Meditation is often perceived as a structured practice involving specific techniques and disciplines. However, insights from various spiritual teachers reveal a deeper, more profound understanding of meditation that transcends conventional methods. This essay explores the essence of meditation as articulated by Nisargadatta Maharaj, Khenpo Tsultrim Gyamtso Rinpoche (KPSR), Khetsun Sangpo Rinpoche, Tulku Tsulo, and Longchenpa. Their teachings emphasize the importance of recognizing the true nature of the mind and cultivating a sense of pure presence. By integrating these insights, we can transform meditation into a continuous, lived experience that enriches every moment of our lives. Additionally, we will see how Brother Lawrence’s Christian perspective on “practicing the presence” aligns and complements these teachings.

Pure Presence in Meditation

Nisargadatta Maharaj advises that meditation should not be viewed as an individual sitting with a technique but as a focus on the sense of presence without words. He suggests that the essence of meditation lies in the conscious presence and the conviction of one’s existence. This perspective shifts the emphasis from doing meditation to simply being in a state of awareness.

Similarly, Tulku Tsulo asserts that familiarizing ourselves with pure presence is superior to any religious practice. This notion of pure presence, which transcends structured rituals and techniques, encourages practitioners to cultivate a deep, intrinsic awareness in every moment.

Recognizing the Nature of the Mind

Khenpo Tsultrim Gyamtso Rinpoche (KPSR) underscores that meditation involves continuously recognizing the nature of the mind as a way of life. This practice of self-awareness, self-recognition, and self-realization requires maintaining the insights gained through investigation and analysis with courage, commitment, and confidence. According to KPSR, directly experiencing the true nature of the mind leads to profound self-awareness, which must be upheld in daily life.

Khetsun Sangpo Rinpoche further elaborates that pristine wisdom does not arise from the mind but from the clear light nature, which is the mode of subsistence of the mind. This understanding points to the idea that true wisdom and insight are intrinsic to the nature of the mind itself, beyond conceptual thinking.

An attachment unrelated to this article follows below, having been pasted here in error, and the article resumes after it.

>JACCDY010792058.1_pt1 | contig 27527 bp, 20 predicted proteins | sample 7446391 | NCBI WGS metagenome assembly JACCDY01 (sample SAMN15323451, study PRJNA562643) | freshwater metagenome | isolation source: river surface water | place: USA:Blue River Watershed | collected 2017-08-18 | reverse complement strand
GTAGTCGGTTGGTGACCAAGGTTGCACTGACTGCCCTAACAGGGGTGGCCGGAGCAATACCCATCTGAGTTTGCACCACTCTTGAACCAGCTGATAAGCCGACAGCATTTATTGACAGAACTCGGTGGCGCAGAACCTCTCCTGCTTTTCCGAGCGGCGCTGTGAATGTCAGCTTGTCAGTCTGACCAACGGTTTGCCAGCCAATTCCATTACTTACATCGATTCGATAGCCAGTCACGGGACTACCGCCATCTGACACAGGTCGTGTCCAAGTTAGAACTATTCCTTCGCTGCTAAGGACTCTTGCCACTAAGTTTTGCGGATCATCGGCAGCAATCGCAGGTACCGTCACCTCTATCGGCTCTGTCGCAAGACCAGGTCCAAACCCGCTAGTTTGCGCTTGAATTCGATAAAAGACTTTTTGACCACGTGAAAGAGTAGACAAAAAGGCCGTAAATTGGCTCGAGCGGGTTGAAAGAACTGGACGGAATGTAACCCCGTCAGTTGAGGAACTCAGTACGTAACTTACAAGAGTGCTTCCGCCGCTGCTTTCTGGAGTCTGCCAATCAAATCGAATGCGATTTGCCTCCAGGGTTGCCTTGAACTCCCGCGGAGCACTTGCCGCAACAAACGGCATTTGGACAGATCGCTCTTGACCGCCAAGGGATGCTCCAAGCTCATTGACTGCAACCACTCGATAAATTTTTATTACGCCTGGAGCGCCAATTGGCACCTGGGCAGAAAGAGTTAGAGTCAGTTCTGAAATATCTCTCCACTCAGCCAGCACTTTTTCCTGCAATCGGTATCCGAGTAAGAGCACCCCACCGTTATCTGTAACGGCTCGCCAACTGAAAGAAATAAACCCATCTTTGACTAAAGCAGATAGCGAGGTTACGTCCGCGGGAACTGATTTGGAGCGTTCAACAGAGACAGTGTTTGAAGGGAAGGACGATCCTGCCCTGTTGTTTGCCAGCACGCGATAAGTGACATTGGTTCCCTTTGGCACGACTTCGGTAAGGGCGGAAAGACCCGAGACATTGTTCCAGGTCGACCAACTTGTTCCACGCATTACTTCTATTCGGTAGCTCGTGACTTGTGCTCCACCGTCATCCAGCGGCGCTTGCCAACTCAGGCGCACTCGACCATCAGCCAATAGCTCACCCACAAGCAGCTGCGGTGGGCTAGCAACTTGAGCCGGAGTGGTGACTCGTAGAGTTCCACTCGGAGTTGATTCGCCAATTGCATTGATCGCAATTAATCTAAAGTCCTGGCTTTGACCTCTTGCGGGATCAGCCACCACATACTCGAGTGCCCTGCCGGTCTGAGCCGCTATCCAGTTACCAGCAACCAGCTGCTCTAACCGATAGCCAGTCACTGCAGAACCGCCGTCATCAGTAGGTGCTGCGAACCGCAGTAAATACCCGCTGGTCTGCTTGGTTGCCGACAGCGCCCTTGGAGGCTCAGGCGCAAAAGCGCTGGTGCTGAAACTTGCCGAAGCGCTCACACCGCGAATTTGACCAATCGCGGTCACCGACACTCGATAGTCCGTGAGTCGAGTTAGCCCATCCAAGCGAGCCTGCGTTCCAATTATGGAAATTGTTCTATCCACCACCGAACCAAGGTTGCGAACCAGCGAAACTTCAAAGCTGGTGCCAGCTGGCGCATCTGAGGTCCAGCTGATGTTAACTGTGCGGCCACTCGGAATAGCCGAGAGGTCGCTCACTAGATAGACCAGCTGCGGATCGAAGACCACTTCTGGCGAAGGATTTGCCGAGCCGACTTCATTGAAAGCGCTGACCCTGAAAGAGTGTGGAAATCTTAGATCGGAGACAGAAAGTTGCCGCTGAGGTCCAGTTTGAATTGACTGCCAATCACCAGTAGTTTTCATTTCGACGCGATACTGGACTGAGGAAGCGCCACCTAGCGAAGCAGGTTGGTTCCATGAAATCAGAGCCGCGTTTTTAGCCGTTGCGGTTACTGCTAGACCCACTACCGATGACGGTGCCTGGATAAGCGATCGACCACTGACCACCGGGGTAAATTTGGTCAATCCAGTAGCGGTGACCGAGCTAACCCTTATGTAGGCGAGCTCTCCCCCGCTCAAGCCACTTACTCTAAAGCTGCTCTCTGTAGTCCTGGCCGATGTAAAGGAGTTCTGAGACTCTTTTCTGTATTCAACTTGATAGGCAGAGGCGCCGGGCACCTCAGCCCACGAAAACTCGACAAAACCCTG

Meditation as Familiarization

Longchenpa introduces the concept of familiarization as an integral part of meditation. He suggests that rather than focusing on meditation as a discrete practice, one should aim to familiarize oneself with the pure presence or intrinsic awareness. If this familiarization becomes habitual, it transforms into supreme meditation. This perspective highlights the importance of integrating meditative awareness into every aspect of life.

The notion of Rigpa, often translated as pure presence, aligns with this understanding. Familiarizing oneself with Rigpa involves recognizing and maintaining a state of awareness that transcends ordinary thinking and conceptualization.

The Practice of Presence in Christian Tradition

Complementing these Eastern perspectives, Brother Lawrence, a 17th-century Carmelite monk, provides a Christian viewpoint on cultivating presence. In his classic work, “The Practice of the Presence of God,” Brother Lawrence emphasizes the importance of maintaining an ongoing, informal conversation with God throughout daily activities. His teachings align with the concept of integrating awareness into all moments of life, underscoring that spirituality is not confined to specific practices or rituals but is woven into the fabric of everyday existence.

Brother Lawrence’s approach to practicing presence resonates with the teachings of Nisargadatta Maharaj, KPSR, Khetsun Sangpo Rinpoche, Tulku Tsulo, and Longchenpa. All these perspectives advocate for a continuous engagement with the essence of being and the nature of the mind, whether through the lens of meditative awareness or through a constant, mindful relationship with the divine.


The teachings of these spiritual masters collectively offer a transformative understanding of meditation. They guide us to move beyond structured practices and techniques, encouraging us to embrace the continuous, lived experience of recognizing the true nature of the mind and cultivating pure presence. By integrating these insights into our daily lives, we can transform meditation from a discrete activity into an enriching, ever-present awareness that enhances our existence. Embracing pure presence allows us to experience the true essence of meditation, fostering a deeper connection with ourselves, the world around us, and, as Brother Lawrence suggests, with the divine presence in every moment.